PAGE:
Large-scale conversion of grassland habitat to crop and energy production has contributed to grassland bird losses in North America, with populations declining faster than any other bird group over the last 40 years. The Northern Great Plains – including the PPR – has the highest diversity of grassland bird species on the continent, including four species of conservation concern due to ongoing population declines: Sprague’s pipit, Baird’s sparrow, thick-billed longspur (formerly McCown’s), and chestnut-collared longspur.

Focal Species

Large-scale conversion of grassland habitat to crop and energy production has contributed to grassland bird losses in North America, with populations declining faster than any other bird group over the last 40 years. The Northern Great Plains – including the PPR – has the highest diversity of grassland bird species on the continent, including four species of conservation concern due to ongoing population declines: Sprague’s pipit, Baird’s sparrow, thick-billed longspur (formerly McCown’s), and chestnut-collared longspur.

Sprague’s Pipit photo by John Carlson

Baird’s Sparrow photo by Jim Williams

Thick-billed Longspur photo by Scott Somershoe

Chestnut-collared Longspur photo by Scott Somershoe

Ecosystem Services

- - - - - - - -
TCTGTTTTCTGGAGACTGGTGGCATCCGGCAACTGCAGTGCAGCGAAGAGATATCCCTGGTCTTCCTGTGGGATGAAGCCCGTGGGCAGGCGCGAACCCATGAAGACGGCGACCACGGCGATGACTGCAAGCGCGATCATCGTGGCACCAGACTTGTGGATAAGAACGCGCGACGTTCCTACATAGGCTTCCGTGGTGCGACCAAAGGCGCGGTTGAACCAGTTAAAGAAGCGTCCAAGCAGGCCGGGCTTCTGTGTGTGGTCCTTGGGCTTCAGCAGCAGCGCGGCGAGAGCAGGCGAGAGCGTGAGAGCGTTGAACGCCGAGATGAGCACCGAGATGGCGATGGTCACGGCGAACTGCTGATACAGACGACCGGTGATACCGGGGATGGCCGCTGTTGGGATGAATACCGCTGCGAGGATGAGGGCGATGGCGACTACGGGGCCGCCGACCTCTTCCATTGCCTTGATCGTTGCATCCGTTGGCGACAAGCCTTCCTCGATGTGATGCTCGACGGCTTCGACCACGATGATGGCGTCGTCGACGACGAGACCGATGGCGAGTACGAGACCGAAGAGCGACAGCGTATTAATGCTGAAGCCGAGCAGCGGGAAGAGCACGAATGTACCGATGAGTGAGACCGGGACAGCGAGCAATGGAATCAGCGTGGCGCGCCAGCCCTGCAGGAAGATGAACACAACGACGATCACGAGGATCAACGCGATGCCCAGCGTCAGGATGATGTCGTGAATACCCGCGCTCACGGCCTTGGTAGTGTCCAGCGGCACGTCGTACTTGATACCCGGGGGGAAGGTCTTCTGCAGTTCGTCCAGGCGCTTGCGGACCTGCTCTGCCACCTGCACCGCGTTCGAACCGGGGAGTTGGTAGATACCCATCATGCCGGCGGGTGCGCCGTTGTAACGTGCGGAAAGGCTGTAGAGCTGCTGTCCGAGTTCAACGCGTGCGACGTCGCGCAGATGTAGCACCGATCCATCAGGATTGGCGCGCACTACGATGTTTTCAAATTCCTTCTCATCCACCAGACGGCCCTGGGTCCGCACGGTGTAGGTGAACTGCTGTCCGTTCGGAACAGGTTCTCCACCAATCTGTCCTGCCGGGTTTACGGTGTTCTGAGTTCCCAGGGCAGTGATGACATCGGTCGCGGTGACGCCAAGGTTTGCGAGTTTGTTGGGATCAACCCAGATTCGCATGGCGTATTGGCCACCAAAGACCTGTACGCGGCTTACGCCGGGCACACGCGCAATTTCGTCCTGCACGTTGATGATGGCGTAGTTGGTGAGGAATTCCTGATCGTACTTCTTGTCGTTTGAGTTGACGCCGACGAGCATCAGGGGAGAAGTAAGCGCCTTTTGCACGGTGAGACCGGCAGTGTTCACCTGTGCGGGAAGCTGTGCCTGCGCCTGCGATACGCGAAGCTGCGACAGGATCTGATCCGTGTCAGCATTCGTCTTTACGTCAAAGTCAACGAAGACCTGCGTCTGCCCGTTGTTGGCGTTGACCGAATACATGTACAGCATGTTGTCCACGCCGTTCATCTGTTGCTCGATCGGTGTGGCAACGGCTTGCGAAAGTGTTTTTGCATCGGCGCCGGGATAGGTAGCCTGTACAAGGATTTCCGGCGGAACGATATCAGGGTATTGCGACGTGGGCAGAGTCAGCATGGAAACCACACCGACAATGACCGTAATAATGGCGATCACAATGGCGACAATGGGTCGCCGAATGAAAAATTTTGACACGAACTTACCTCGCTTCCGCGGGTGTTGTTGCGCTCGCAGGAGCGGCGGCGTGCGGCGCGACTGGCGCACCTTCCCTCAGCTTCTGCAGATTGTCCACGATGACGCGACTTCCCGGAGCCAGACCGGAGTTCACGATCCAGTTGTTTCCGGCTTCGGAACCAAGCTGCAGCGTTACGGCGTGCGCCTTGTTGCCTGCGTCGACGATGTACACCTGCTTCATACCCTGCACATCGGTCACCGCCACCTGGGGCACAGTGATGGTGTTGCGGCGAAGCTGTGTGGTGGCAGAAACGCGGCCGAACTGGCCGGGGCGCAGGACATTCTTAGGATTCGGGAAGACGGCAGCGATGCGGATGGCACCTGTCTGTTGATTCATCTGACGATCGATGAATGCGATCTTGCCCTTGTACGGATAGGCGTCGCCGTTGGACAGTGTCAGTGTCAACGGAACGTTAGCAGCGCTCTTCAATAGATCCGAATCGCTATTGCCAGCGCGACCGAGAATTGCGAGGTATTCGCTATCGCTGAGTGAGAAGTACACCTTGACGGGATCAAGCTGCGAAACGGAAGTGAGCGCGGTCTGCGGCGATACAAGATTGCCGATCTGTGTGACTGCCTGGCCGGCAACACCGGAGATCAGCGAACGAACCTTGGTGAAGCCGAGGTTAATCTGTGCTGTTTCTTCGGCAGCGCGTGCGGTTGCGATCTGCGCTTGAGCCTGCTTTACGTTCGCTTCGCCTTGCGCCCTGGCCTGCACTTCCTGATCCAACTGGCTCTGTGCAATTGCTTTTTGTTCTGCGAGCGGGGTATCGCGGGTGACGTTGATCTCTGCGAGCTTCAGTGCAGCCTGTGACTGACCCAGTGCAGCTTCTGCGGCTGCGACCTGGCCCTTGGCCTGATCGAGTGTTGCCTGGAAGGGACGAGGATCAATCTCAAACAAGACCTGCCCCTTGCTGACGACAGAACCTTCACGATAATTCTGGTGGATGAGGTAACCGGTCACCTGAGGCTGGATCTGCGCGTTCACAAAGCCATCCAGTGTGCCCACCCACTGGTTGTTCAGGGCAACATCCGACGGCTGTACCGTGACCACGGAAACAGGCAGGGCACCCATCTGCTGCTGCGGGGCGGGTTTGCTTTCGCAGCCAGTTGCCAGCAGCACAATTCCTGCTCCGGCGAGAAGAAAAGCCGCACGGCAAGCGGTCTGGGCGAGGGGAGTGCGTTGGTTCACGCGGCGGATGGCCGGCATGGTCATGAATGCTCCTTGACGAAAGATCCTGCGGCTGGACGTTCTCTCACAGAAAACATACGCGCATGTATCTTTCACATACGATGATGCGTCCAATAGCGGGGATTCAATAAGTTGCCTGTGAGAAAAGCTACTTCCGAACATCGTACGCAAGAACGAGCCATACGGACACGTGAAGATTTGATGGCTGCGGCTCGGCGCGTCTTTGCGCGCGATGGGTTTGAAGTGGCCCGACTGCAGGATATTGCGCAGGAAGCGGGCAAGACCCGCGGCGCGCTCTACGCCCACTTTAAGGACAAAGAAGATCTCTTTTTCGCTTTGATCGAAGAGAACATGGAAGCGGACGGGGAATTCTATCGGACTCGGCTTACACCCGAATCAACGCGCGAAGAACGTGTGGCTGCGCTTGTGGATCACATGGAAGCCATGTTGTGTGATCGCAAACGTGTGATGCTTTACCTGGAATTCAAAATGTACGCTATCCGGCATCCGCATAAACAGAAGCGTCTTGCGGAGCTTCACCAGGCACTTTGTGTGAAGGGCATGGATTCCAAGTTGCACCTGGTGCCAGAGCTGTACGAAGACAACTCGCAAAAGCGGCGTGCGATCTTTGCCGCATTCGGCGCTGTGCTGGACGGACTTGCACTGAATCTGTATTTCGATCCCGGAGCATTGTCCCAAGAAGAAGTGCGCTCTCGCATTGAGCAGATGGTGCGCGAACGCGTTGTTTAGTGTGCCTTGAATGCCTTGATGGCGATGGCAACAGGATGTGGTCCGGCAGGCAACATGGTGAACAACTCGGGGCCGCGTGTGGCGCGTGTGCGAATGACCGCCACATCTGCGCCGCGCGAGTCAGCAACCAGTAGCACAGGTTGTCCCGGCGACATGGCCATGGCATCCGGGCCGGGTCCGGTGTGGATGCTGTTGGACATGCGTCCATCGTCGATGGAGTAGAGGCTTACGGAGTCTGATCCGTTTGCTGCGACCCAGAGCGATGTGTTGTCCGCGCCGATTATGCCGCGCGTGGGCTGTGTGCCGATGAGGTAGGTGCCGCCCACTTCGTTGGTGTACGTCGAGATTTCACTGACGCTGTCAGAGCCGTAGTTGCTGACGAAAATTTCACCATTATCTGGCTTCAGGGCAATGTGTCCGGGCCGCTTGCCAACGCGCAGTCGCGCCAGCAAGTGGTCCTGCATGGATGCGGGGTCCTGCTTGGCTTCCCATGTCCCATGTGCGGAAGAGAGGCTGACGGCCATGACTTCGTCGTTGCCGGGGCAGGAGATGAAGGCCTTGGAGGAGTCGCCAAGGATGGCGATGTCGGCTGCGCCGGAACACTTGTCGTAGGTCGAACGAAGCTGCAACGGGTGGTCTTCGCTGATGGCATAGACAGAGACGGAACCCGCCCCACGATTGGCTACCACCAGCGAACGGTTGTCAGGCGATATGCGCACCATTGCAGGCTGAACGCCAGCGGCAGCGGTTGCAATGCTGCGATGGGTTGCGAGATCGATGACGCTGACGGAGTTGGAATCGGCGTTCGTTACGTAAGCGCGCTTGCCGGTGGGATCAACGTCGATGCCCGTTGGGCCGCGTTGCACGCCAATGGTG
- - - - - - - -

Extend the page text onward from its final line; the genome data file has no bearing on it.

Abundant and diverse bird communities in the U.S. PPR provide society with a wide array of benefits.

In addition to providing habitat for a broad suite of wildlife species, prairie pothole wetlands and grasslands also provide a variety of ecological goods and services to the people living in the region and well beyond. Ecosystem services are the benefits to people from nature, including food, water purification, carbon sequestration, soil stabilization, recreation, cultural values, and hydrologic storage to reduce flood severity. The contribution of natural ecosystems to these benefits is rarely measured and quantified, but their value is becoming more apparent as human populations grow and demand for natural resources increases. While it is better to protect intact wetlands and grasslands, the restoration of degraded ones can restore some ecological functions.

Some of the most important ecosystem services that this region provides include the following:

  • Surface water storage and flows: Prairie wetlands store water during spring runoff and following prolonged precipitation events. Slowing runoff rates reduces economic losses from flood damage to structures such as roads and houses. Wetland losses in the PPR contribute to increased flooding along the Mississippi River, hundreds of miles away.
  • Groundwater recharge: Surface water stored in prairie potholes interacts with groundwater in a variety of ways. Potholes can be both areas of local recharge to groundwater and areas where groundwater discharges to the surface. They can also be important for recharging regional aquifers.
  • Controls for contaminants: Prairie potholes often receive substantial inputs of chemicals, nutrients, and sediments from agricultural or industrial operations. In some cases, wetlands can break down undesirable chemicals into less toxic by-products. Excess nutrients are incorporated into wetland flora and fauna, improving downstream water quality. Wetlands reduce peak river flows, allowing sediments to settle out of the water column.
  • Greenhouse gas flux: PPR wetlands and grasslands are known to be important carbon stores. Restoration of wetlands and grasslands within the PPR can help mitigate greenhouse gas emissions and increase carbon storage capacity in the region.